243. 243
    Spaghetti Lee says:

    @FlipYrWhig:

    My philosophy is that a Democrat is always better than a Republican. And if there’s a better Democrat available, then that Democrat is better than the first one. So I’ll say “Fuck You, Joe Lieberman” with impunity, because Connecticut can surely find someone better than Joe Lieberman. But honestly, if Mary Landrieu is the most liberal senator you’re going to get out of Louisiana, I’m fine with that. She’s better than Boustany or Jindal or any of the Republican fuckwads. Maybe Melancon would be marginally better, I don’t know. Some states you’re just not going to get a liberal elected in, or at least you’re going to spend a lot of resources doing so that could be spent elsewhere. But I think the idea is making Democrat the sort of “default” option for people, and making the Republicans into a scary sort of “other” that has to fight to get elected. I think building that sort of broad national Democratic base is a good long term strategy.

    (The exception to this rule is Ben Nelson, who is just a loathsome human being that I can’t bring myself to apologize for.)

  244. 244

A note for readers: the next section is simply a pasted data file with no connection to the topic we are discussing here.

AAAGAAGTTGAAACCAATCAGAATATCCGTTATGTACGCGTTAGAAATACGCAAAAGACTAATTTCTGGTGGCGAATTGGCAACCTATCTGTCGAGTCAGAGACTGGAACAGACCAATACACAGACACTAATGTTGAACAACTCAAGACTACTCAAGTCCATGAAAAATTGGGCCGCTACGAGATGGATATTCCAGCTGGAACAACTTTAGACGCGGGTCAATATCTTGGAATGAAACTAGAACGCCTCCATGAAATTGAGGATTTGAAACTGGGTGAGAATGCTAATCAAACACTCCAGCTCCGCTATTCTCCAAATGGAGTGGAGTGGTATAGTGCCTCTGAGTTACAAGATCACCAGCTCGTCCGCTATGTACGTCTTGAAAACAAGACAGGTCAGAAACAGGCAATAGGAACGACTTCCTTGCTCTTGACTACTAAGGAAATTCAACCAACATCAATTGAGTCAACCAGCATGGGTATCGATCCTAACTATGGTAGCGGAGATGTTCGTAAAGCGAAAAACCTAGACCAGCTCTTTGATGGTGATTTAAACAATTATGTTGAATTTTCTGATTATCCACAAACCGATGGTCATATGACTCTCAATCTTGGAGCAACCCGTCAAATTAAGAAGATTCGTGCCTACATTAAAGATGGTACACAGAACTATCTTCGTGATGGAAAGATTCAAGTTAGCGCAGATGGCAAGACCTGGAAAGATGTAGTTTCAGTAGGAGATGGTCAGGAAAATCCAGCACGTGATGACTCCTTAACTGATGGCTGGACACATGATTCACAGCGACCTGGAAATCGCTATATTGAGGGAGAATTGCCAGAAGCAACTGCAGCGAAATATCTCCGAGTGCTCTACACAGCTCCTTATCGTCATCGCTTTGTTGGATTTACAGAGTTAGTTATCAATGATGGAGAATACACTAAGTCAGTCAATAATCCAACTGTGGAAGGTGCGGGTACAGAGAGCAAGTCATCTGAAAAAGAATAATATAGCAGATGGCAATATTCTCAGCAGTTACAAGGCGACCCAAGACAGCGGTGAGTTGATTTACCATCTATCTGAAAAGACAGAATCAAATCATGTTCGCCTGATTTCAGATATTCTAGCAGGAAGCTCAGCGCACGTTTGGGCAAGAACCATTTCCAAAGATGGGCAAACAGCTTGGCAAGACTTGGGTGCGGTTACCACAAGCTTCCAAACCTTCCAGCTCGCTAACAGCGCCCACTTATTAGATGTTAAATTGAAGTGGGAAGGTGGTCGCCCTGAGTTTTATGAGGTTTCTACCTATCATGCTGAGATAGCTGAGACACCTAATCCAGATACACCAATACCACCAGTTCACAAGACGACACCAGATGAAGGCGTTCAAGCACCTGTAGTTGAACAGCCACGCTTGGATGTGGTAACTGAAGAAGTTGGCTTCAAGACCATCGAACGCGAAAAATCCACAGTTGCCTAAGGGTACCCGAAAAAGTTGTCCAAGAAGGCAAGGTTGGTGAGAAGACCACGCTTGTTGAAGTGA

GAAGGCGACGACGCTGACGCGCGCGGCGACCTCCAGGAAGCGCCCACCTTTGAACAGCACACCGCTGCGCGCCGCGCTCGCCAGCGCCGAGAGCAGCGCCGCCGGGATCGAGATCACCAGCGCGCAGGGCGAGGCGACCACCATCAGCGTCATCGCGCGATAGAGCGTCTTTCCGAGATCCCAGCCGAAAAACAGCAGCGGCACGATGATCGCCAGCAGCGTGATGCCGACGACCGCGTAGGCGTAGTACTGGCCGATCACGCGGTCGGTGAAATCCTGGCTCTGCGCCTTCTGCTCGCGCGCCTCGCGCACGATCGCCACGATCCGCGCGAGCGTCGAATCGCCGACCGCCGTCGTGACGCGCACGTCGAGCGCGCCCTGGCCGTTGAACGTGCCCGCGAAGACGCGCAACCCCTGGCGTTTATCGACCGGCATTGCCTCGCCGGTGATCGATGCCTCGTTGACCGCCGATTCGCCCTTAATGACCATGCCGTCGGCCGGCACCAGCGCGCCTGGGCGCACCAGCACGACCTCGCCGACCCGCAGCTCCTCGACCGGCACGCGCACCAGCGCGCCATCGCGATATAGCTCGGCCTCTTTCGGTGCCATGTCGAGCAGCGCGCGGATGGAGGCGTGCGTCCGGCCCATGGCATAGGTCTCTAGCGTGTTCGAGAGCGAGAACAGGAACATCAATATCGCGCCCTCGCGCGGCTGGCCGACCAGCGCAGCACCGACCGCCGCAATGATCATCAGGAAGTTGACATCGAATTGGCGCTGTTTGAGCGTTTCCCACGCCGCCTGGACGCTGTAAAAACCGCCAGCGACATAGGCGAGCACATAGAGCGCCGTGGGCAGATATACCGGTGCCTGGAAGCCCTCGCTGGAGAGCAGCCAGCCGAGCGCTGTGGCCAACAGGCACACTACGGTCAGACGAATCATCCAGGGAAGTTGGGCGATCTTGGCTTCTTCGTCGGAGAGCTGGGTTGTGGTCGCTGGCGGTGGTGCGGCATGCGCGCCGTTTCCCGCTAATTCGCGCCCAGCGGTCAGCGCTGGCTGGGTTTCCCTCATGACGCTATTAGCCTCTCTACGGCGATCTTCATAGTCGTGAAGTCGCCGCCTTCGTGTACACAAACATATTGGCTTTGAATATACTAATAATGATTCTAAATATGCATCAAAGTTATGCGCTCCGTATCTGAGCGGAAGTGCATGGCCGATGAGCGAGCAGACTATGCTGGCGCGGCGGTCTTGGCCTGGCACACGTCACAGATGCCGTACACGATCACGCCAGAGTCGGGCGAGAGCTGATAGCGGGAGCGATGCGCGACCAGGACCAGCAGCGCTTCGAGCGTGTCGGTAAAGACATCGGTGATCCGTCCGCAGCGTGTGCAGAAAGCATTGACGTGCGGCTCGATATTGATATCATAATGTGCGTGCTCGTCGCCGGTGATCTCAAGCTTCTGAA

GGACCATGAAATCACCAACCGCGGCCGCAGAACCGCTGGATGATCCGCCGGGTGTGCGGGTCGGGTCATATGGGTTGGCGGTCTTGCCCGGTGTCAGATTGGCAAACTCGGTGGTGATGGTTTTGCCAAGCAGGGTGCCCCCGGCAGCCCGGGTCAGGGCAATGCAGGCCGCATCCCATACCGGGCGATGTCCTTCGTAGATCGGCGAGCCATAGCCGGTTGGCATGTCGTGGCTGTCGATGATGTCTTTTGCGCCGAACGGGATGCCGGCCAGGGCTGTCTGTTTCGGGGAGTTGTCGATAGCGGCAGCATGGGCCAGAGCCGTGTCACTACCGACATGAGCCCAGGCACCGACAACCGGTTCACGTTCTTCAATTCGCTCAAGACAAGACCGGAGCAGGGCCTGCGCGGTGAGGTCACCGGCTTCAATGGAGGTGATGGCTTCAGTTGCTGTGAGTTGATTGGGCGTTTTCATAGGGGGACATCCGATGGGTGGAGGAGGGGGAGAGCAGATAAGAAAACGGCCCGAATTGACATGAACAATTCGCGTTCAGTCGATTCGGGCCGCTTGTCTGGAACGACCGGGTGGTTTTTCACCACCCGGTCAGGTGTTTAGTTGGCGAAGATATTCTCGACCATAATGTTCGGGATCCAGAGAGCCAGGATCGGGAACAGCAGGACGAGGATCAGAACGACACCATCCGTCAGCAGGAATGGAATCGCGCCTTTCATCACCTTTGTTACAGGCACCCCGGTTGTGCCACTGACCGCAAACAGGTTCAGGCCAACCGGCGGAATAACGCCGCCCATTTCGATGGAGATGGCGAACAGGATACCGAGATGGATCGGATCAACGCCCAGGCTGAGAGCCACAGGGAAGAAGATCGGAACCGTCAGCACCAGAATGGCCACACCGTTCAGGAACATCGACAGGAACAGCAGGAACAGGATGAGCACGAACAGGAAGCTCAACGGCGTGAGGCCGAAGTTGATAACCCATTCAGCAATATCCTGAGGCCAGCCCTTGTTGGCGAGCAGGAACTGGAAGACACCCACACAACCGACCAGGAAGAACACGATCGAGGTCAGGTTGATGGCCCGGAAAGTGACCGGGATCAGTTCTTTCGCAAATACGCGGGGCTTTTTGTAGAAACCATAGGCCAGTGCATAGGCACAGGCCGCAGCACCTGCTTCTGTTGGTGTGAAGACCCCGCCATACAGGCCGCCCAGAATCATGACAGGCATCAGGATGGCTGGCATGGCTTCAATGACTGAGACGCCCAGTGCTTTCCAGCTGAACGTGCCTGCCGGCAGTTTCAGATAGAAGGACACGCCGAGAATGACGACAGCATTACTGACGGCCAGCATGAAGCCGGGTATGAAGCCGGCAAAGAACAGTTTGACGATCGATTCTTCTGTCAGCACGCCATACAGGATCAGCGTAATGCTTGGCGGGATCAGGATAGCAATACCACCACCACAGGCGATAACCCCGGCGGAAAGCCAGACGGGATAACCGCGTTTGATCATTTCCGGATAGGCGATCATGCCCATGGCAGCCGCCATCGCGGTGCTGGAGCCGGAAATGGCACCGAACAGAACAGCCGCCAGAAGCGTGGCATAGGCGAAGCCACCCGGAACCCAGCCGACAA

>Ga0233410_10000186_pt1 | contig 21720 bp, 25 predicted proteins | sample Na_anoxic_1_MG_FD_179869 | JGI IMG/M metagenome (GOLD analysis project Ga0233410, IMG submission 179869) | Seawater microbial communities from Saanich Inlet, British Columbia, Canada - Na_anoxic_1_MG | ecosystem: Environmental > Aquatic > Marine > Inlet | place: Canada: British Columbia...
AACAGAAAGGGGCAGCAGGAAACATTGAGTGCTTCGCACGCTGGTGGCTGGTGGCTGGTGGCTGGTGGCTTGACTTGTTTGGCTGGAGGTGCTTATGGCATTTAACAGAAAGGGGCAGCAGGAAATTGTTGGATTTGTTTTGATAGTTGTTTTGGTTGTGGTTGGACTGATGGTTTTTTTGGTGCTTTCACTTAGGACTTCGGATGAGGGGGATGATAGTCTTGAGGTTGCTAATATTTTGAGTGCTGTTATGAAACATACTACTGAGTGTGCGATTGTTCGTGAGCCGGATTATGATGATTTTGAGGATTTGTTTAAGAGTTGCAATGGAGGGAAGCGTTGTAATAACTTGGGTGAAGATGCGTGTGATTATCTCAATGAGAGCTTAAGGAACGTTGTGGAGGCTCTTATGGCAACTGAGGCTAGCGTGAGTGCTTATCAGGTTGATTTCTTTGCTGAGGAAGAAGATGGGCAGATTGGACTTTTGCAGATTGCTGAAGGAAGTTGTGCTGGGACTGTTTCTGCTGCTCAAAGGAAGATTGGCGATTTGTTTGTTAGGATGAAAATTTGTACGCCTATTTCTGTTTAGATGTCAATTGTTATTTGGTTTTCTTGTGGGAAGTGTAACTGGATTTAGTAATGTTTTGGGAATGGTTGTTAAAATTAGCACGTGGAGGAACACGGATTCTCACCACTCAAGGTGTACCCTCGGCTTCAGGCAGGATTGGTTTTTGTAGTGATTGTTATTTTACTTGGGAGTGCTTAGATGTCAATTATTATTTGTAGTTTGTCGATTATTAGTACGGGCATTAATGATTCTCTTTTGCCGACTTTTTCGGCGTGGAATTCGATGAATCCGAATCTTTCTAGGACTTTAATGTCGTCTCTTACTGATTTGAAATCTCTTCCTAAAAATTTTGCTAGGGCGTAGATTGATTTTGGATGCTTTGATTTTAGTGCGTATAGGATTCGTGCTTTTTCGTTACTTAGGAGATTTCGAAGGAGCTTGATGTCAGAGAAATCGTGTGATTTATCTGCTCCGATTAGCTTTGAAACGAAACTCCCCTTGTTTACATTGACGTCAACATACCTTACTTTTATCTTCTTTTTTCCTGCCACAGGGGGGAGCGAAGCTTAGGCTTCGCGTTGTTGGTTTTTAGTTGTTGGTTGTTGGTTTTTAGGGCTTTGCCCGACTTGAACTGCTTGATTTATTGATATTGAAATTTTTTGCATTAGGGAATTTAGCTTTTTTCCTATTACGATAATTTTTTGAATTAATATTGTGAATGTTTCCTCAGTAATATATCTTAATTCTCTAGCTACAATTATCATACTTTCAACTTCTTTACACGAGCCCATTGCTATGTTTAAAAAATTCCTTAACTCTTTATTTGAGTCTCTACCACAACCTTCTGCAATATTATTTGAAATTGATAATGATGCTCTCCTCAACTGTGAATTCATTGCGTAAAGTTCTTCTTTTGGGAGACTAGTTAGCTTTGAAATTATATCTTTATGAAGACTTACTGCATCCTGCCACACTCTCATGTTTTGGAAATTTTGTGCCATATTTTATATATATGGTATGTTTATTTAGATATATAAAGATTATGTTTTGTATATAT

Mnemosyne says:

    @Loneoak:

    If you take for granted that all modern industrialized states have to provide universal health care in order to have a functioning economy and vaguely just social system (which everyone but US Republicans accepts prima facie), then on the spectrum of possible solutions HCR was not progressive.

    Please name a country that was able to craft a universal healthcare system and implement it in a single step. Just one.

    South Korea is considered to have switched from a private, for-profit healthcare system to a single-payer system with lightning speed since it only took them 15 years. It took Canada over 30 years to settle on their present system.

    The US was never going to switch from a for-profit to a single-payer system overnight after passing a single piece of legislation. Sorry to burst your bubble.

    So, yes, the US taking steps to secure coverage for all of its citizens is progressive, because it moves us towards the goal of universal coverage.

  245. 245
    MattR says:

    @Calouste: That is an interesting nugget. That a genius like Adams could not come up with an appropriate name shows how truly messed up it is.